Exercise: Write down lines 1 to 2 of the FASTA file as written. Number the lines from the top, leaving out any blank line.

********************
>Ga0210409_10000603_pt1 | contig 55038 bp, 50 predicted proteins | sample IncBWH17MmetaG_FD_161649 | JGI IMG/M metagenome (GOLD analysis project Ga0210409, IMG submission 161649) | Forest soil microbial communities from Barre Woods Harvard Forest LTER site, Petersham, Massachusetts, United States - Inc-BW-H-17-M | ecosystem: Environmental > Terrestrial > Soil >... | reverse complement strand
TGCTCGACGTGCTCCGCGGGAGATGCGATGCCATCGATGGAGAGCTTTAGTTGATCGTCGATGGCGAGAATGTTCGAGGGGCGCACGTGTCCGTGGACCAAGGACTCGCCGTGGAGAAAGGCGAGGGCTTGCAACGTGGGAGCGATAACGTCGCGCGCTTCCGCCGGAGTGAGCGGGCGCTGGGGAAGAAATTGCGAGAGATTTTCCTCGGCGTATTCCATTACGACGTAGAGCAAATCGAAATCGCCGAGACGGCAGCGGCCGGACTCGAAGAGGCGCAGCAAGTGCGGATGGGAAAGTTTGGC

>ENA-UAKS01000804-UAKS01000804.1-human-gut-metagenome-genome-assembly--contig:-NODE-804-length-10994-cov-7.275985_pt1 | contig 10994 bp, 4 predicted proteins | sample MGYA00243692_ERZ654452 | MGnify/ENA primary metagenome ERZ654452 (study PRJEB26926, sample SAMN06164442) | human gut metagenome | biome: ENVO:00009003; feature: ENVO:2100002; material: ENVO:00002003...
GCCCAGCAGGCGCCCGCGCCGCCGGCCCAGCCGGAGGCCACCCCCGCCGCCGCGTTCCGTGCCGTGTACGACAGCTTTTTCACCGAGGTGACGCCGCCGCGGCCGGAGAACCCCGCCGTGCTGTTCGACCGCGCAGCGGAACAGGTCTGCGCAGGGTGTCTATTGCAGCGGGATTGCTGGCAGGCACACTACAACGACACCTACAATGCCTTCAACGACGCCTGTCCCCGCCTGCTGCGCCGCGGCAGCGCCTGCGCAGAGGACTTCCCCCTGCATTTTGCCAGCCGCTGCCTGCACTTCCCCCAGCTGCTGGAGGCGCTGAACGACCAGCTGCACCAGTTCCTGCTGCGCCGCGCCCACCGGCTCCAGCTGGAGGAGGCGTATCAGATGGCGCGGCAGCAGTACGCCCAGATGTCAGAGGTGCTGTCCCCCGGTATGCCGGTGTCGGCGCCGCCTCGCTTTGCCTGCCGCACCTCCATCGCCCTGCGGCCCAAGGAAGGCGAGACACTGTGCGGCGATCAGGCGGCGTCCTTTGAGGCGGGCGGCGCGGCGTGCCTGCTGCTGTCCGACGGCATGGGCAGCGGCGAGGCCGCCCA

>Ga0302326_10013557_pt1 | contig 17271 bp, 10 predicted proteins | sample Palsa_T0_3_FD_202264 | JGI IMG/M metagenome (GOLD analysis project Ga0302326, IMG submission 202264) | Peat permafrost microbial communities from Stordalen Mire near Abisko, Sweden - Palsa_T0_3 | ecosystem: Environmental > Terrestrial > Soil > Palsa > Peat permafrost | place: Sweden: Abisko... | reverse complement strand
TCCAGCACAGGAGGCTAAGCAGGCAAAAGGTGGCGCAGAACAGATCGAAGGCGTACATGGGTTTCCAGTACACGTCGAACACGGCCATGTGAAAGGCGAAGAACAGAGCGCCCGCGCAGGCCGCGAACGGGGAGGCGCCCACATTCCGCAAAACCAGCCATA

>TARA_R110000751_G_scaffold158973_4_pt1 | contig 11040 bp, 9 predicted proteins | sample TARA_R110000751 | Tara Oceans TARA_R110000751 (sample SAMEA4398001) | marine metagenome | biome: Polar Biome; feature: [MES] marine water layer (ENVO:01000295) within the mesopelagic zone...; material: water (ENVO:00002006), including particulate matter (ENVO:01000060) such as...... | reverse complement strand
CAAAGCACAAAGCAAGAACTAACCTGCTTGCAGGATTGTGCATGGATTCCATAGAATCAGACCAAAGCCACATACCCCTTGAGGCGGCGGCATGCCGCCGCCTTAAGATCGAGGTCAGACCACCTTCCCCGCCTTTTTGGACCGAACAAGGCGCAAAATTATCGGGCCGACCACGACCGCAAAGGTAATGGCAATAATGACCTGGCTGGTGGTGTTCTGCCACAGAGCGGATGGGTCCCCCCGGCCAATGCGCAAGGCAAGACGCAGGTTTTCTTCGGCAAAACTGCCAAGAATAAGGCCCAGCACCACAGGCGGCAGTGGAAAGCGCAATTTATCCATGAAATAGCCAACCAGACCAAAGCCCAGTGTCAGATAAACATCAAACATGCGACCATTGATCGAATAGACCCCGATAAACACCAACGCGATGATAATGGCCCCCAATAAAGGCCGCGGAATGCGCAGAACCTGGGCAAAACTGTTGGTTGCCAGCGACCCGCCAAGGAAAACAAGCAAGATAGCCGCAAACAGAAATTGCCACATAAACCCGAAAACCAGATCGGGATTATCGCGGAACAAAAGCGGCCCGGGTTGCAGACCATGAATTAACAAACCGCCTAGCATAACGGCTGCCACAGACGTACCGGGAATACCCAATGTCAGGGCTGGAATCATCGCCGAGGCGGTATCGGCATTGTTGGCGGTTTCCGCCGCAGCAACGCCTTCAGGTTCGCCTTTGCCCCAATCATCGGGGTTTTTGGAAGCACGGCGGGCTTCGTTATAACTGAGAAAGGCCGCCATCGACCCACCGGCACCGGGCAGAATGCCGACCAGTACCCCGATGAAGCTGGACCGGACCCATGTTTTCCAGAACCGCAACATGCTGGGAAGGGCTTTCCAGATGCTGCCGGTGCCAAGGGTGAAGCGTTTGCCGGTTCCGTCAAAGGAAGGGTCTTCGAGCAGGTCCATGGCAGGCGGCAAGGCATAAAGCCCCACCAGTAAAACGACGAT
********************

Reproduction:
>Ga0210409_10000603_pt1 | contig 55038 bp, 50 predicted proteins | sample IncBWH17MmetaG_FD_161649 | JGI IMG/M metagenome (GOLD analysis project Ga0210409, IMG submission 161649) | Forest soil microbial communities from Barre Woods Harvard Forest LTER site, Petersham, Massachusetts, United States - Inc-BW-H-17-M | ecosystem: Environmental > Terrestrial > Soil >... | reverse complement strand
TGCTCGACGTGCTCCGCGGGAGATGCGATGCCATCGATGGAGAGCTTTAGTTGATCGTCGATGGCGAGAATGTTCGAGGGGCGCACGTGTCCGTGGACCAAGGACTCGCCGTGGAGAAAGGCGAGGGCTTGCAACGTGGGAGCGATAACGTCGCGCGCTTCCGCCGGAGTGAGCGGGCGCTGGGGAAGAAATTGCGAGAGATTTTCCTCGGCGTATTCCATTACGACGTAGAGCAAATCGAAATCGCCGAGACGGCAGCGGCCGGACTCGAAGAGGCGCAGCAAGTGCGGATGGGAAAGTTTGGC